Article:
Territories caught in a frozen conflict can be fascinating travel destinations but they can also present a number of potential risks.
Frozen conflicts essentially equate to situations whereby fighting between two or more sides has ceased, but no peace treaty or workable, official resolution has been achieved.
As such, fighting could theoretically break out again at any moment, but things are quiet from a day-to-day perspective.
There may be tensions around any militarised border, but the shelling and shooting has stopped – for now.
The affected territories are left in limbo, often administrating themselves internally, sometimes with the support of an external country, sometimes on their own. As a result, these territories are usually underdeveloped.
Investors will mostly be unwilling to spend their money developing an economy if they fear for its long-term stability. Their investments could be lost in a matter of hours if fighting were to break out again.
Many of these unrecognised territories often have a poor legal framework, which acts as a further detriment to would-be investors. The resulting impact of this is that these territories can be highly underdeveloped, even impoverished.
Theoretically this could make a foreign traveller an attractive target for petty criminals, simply because they may be perceived as being wealthier than the average member of the local population.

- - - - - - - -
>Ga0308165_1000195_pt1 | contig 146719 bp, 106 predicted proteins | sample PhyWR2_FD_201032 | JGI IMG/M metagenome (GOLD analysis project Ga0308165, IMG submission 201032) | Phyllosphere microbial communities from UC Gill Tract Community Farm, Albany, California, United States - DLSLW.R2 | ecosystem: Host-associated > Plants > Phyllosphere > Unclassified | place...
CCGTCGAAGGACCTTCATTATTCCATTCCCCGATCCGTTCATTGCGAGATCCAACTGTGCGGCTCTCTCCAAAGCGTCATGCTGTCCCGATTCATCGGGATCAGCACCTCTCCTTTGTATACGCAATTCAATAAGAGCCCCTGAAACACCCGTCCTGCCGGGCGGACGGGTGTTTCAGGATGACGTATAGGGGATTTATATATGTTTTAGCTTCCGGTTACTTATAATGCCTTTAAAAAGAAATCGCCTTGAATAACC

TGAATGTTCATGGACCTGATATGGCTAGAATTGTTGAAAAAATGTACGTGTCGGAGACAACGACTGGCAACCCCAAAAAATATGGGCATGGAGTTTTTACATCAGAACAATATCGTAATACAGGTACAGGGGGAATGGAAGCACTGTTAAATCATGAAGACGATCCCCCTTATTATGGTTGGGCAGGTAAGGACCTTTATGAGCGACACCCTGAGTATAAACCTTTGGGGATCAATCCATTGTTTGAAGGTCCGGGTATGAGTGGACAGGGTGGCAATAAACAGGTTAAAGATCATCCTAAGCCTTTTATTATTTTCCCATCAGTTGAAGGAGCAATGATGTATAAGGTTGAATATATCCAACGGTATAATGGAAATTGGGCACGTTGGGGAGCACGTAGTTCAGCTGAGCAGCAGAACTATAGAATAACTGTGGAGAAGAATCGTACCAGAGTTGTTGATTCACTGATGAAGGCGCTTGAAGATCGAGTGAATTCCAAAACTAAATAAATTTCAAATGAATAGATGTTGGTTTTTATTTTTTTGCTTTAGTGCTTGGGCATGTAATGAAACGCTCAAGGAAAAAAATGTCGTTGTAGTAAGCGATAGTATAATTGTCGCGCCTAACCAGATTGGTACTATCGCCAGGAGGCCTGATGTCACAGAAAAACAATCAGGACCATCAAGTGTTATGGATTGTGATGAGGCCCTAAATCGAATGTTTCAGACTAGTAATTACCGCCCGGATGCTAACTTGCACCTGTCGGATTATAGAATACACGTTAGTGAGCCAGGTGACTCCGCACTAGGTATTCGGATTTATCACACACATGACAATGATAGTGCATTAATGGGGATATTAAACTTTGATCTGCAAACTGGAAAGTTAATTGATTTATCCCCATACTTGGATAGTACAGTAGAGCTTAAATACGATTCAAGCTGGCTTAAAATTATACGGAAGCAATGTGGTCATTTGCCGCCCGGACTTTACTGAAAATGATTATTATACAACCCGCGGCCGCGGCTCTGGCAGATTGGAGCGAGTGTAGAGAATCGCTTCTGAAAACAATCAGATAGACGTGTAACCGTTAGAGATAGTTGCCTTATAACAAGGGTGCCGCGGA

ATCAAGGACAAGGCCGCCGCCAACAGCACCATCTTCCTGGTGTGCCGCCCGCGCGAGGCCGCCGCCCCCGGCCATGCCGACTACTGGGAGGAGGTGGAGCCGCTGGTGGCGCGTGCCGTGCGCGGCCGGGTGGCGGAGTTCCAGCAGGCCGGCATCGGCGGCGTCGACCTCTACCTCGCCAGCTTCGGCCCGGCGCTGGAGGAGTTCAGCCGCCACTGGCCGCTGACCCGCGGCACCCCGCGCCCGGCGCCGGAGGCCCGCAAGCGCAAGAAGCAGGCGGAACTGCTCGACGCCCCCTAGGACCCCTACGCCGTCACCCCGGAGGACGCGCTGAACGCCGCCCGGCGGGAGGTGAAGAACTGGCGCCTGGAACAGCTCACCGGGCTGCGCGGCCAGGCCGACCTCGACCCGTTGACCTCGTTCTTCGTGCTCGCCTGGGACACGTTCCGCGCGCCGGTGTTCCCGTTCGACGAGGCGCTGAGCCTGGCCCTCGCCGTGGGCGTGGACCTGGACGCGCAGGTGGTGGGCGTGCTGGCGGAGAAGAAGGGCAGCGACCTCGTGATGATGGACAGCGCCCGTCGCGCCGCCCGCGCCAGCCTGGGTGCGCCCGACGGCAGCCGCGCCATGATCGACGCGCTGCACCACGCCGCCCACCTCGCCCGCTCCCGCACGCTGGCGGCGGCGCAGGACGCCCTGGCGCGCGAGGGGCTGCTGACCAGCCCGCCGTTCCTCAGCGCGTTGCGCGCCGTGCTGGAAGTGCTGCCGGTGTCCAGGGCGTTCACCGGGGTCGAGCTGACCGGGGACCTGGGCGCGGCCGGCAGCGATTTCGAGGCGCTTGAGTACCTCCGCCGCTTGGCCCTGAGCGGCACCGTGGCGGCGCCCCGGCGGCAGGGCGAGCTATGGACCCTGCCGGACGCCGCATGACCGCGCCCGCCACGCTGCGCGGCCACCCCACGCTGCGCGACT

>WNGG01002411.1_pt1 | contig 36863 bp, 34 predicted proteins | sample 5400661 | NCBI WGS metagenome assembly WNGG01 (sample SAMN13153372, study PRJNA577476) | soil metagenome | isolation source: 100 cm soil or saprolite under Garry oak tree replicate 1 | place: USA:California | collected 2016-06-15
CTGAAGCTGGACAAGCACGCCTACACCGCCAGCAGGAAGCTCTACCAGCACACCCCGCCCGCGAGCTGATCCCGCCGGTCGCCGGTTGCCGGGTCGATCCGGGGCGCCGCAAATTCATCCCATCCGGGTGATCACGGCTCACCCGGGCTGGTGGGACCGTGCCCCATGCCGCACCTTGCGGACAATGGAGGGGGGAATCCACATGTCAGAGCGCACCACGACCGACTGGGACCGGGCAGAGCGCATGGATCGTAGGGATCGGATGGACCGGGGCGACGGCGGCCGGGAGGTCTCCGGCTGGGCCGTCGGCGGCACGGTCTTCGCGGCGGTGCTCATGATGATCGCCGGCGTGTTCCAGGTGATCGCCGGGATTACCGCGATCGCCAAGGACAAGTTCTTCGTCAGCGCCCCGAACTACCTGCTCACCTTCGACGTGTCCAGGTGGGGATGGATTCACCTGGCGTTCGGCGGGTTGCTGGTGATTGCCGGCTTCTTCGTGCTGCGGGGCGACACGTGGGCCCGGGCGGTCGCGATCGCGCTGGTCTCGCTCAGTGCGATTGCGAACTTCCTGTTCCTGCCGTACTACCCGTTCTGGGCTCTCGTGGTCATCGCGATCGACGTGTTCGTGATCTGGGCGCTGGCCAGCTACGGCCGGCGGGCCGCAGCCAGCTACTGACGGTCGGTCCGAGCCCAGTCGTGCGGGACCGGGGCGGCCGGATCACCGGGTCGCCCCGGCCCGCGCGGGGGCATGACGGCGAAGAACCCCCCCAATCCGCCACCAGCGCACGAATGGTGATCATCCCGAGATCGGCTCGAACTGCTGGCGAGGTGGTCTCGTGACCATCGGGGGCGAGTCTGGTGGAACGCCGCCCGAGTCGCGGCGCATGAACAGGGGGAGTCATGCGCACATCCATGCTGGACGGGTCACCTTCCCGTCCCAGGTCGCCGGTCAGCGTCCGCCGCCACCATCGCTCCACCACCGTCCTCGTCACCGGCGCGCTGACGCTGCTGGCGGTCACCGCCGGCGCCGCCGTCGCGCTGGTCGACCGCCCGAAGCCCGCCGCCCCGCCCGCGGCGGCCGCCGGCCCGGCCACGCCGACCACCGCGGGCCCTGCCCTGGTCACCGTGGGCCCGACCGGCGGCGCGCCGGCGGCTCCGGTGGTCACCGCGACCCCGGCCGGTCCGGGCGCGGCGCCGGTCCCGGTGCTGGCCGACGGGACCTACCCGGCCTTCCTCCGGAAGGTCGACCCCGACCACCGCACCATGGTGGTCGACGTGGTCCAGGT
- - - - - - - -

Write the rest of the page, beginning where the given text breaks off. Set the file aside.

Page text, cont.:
The lack of development also presents a very practical problem: how do you get into the territory and around it? In some cases, the unresolved legal status of the territory means that it is unrecognised by other states. For a start, this can make it difficult obtaining the correct visa.
Furthermore, many airlines may not fly to the country. Just getting there can involve a costly hop via more than one other regional city to eventually land at the right airport.
Even once you are there, it can be difficult to get around if the road system is not properly maintained. Public transport can be dire and taxi drivers can be unaccountable as well.
The lack of development of the authorities may also mean that driving standards and the practises of other road users are poor, even reckless.
Some roads and large areas of these territories often suffer with landmines, unexploded ordnance and other hazardous material left over from earlier conflicts. Usually this will be away from the normal areas of human habitation and areas of touristic interest but there can be exceptions.
On top of the above, healthcare facilities may be chronically under-developed. If you suffer a car accident, step on a mine or even if you simply slipped in the street and broke your ankle (hopefully not a common occurrence) you could find yourself with little in the way of medical assistance. Very simple medical conditions could suddenly become very serious situations requiring difficult and very costly medical evacuation. The nearest good regional hospital could be several flights away.